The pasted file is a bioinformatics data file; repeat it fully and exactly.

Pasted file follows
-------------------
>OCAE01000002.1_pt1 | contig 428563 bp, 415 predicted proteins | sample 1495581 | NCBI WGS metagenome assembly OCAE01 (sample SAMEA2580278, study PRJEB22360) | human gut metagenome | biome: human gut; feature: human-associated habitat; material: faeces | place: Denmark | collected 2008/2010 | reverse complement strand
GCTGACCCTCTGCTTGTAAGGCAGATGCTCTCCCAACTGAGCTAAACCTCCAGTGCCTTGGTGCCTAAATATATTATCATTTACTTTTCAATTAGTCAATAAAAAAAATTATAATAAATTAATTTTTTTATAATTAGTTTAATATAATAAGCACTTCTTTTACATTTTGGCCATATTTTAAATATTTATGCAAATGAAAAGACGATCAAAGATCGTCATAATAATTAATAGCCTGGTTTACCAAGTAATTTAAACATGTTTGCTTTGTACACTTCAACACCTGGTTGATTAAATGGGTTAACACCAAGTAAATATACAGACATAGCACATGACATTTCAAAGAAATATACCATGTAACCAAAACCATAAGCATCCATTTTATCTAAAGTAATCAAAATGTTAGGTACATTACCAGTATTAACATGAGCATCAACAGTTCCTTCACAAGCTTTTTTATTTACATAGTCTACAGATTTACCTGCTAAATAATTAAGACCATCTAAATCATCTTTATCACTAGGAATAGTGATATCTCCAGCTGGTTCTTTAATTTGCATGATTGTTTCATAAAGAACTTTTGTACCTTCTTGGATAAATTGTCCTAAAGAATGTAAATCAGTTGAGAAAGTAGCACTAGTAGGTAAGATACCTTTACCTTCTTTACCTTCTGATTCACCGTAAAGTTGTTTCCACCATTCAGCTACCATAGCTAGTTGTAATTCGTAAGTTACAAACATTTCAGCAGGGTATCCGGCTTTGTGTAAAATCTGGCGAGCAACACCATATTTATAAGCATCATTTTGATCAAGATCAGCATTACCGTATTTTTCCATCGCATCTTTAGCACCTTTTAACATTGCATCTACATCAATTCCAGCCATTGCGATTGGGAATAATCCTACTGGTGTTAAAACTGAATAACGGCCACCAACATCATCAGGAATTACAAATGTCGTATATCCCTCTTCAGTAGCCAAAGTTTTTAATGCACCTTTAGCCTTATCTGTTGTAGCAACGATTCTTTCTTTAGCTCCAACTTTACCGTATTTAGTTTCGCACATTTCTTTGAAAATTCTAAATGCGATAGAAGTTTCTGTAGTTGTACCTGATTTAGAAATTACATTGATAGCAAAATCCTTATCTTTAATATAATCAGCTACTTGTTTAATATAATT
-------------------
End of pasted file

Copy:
>OCAE01000002.1_pt1 | contig 428563 bp, 415 predicted proteins | sample 1495581 | NCBI WGS metagenome assembly OCAE01 (sample SAMEA2580278, study PRJEB22360) | human gut metagenome | biome: human gut; feature: human-associated habitat; material: faeces | place: Denmark | collected 2008/2010 | reverse complement strand
GCTGACCCTCTGCTTGTAAGGCAGATGCTCTCCCAACTGAGCTAAACCTCCAGTGCCTTGGTGCCTAAATATATTATCATTTACTTTTCAATTAGTCAATAAAAAAAATTATAATAAATTAATTTTTTTATAATTAGTTTAATATAATAAGCACTTCTTTTACATTTTGGCCATATTTTAAATATTTATGCAAATGAAAAGACGATCAAAGATCGTCATAATAATTAATAGCCTGGTTTACCAAGTAATTTAAACATGTTTGCTTTGTACACTTCAACACCTGGTTGATTAAATGGGTTAACACCAAGTAAATATACAGACATAGCACATGACATTTCAAAGAAATATACCATGTAACCAAAACCATAAGCATCCATTTTATCTAAAGTAATCAAAATGTTAGGTACATTACCAGTATTAACATGAGCATCAACAGTTCCTTCACAAGCTTTTTTATTTACATAGTCTACAGATTTACCTGCTAAATAATTAAGACCATCTAAATCATCTTTATCACTAGGAATAGTGATATCTCCAGCTGGTTCTTTAATTTGCATGATTGTTTCATAAAGAACTTTTGTACCTTCTTGGATAAATTGTCCTAAAGAATGTAAATCAGTTGAGAAAGTAGCACTAGTAGGTAAGATACCTTTACCTTCTTTACCTTCTGATTCACCGTAAAGTTGTTTCCACCATTCAGCTACCATAGCTAGTTGTAATTCGTAAGTTACAAACATTTCAGCAGGGTATCCGGCTTTGTGTAAAATCTGGCGAGCAACACCATATTTATAAGCATCATTTTGATCAAGATCAGCATTACCGTATTTTTCCATCGCATCTTTAGCACCTTTTAACATTGCATCTACATCAATTCCAGCCATTGCGATTGGGAATAATCCTACTGGTGTTAAAACTGAATAACGGCCACCAACATCATCAGGAATTACAAATGTCGTATATCCCTCTTCAGTAGCCAAAGTTTTTAATGCACCTTTAGCCTTATCTGTTGTAGCAACGATTCTTTCTTTAGCTCCAACTTTACCGTATTTAGTTTCGCACATTTCTTTGAAAATTCTAAATGCGATAGAAGTTTCTGTAGTTGTACCTGATTTAGAAATTACATTGATAGCAAAATCCTTATCTTTAATATAATCAGCTACTTGTTTAATATAATT